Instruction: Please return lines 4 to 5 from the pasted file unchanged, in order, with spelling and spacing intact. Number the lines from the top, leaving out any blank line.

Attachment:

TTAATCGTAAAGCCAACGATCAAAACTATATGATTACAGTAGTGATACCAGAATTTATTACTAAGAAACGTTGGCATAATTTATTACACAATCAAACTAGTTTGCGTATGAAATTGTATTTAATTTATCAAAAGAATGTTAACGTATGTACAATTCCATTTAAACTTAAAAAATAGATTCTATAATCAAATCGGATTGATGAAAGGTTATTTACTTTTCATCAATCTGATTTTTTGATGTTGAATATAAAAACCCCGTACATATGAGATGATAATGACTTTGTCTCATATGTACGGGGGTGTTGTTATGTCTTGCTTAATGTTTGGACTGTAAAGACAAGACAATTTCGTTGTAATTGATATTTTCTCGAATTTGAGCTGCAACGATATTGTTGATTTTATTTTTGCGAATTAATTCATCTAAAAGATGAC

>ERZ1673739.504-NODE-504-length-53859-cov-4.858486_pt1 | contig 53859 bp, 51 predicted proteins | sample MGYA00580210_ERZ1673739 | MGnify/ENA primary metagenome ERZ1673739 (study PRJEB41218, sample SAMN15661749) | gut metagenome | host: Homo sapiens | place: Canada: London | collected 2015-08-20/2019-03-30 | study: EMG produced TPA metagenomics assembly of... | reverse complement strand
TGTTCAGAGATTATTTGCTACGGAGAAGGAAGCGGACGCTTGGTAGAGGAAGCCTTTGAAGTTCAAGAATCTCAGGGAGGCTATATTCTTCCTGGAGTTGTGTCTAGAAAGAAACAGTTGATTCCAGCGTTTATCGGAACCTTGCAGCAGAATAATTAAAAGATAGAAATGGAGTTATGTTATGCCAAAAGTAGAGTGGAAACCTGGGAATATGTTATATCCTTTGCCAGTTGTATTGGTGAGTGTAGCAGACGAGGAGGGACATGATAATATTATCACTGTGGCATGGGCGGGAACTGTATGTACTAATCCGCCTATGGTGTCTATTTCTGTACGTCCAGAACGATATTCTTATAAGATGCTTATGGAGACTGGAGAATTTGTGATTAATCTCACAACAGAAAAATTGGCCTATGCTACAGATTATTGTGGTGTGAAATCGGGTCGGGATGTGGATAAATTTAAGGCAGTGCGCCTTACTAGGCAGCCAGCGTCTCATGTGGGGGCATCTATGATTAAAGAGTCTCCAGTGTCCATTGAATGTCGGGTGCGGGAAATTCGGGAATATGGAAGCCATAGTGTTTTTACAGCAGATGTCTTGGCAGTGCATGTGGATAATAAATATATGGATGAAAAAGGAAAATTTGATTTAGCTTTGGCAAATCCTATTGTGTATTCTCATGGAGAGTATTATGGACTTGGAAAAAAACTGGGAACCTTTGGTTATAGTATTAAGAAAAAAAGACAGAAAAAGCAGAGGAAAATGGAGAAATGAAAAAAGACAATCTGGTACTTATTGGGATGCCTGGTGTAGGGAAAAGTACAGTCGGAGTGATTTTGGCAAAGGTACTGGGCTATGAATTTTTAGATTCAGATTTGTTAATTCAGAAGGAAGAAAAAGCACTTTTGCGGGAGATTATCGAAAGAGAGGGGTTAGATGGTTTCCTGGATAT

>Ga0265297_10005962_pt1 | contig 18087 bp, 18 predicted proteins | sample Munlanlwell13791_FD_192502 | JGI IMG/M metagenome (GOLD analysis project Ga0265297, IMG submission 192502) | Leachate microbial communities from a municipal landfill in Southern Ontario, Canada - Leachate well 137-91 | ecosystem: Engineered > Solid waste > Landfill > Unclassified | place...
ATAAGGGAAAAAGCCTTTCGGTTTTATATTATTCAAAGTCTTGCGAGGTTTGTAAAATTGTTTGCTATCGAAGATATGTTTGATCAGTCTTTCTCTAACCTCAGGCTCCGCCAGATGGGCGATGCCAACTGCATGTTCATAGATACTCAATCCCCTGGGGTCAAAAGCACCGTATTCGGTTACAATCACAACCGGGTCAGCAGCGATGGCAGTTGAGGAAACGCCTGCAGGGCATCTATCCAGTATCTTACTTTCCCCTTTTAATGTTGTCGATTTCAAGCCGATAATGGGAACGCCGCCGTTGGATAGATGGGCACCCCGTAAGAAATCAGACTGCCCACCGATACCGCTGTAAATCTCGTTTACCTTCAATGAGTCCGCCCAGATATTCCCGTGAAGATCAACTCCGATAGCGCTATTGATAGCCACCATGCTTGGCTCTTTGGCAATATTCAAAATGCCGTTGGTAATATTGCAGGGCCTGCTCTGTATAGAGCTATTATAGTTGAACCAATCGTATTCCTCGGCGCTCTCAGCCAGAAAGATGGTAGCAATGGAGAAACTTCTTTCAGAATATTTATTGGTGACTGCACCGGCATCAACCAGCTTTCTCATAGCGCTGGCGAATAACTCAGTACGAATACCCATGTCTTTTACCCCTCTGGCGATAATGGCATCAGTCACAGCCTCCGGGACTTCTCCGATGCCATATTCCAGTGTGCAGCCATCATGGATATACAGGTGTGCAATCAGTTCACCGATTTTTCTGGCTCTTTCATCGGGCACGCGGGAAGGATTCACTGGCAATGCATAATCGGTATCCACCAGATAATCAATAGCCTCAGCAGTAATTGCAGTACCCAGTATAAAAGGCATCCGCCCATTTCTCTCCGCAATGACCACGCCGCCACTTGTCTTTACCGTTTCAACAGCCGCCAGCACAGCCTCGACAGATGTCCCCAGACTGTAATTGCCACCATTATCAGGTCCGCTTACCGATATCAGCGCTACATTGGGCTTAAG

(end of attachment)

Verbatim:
>Ga0265297_10005962_pt1 | contig 18087 bp, 18 predicted proteins | sample Munlanlwell13791_FD_192502 | JGI IMG/M metagenome (GOLD analysis project Ga0265297, IMG submission 192502) | Leachate microbial communities from a municipal landfill in Southern Ontario, Canada - Leachate well 137-91 | ecosystem: Engineered > Solid waste > Landfill > Unclassified | place...
ATAAGGGAAAAAGCCTTTCGGTTTTATATTATTCAAAGTCTTGCGAGGTTTGTAAAATTGTTTGCTATCGAAGATATGTTTGATCAGTCTTTCTCTAACCTCAGGCTCCGCCAGATGGGCGATGCCAACTGCATGTTCATAGATACTCAATCCCCTGGGGTCAAAAGCACCGTATTCGGTTACAATCACAACCGGGTCAGCAGCGATGGCAGTTGAGGAAACGCCTGCAGGGCATCTATCCAGTATCTTACTTTCCCCTTTTAATGTTGTCGATTTCAAGCCGATAATGGGAACGCCGCCGTTGGATAGATGGGCACCCCGTAAGAAATCAGACTGCCCACCGATACCGCTGTAAATCTCGTTTACCTTCAATGAGTCCGCCCAGATATTCCCGTGAAGATCAACTCCGATAGCGCTATTGATAGCCACCATGCTTGGCTCTTTGGCAATATTCAAAATGCCGTTGGTAATATTGCAGGGCCTGCTCTGTATAGAGCTATTATAGTTGAACCAATCGTATTCCTCGGCGCTCTCAGCCAGAAAGATGGTAGCAATGGAGAAACTTCTTTCAGAATATTTATTGGTGACTGCACCGGCATCAACCAGCTTTCTCATAGCGCTGGCGAATAACTCAGTACGAATACCCATGTCTTTTACCCCTCTGGCGATAATGGCATCAGTCACAGCCTCCGGGACTTCTCCGATGCCATATTCCAGTGTGCAGCCATCATGGATATACAGGTGTGCAATCAGTTCACCGATTTTTCTGGCTCTTTCATCGGGCACGCGGGAAGGATTCACTGGCAATGCATAATCGGTATCCACCAGATAATCAATAGCCTCAGCAGTAATTGCAGTACCCAGTATAAAAGGCATCCGCCCATTTCTCTCCGCAATGACCACGCCGCCACTTGTCTTTACCGTTTCAACAGCCGCCAGCACAGCCTCGACAGATGTCCCCAGACTGTAATTGCCACCATTATCAGGTCCGCTTACCGATATCAGCGCTACATTGGGCTTAAG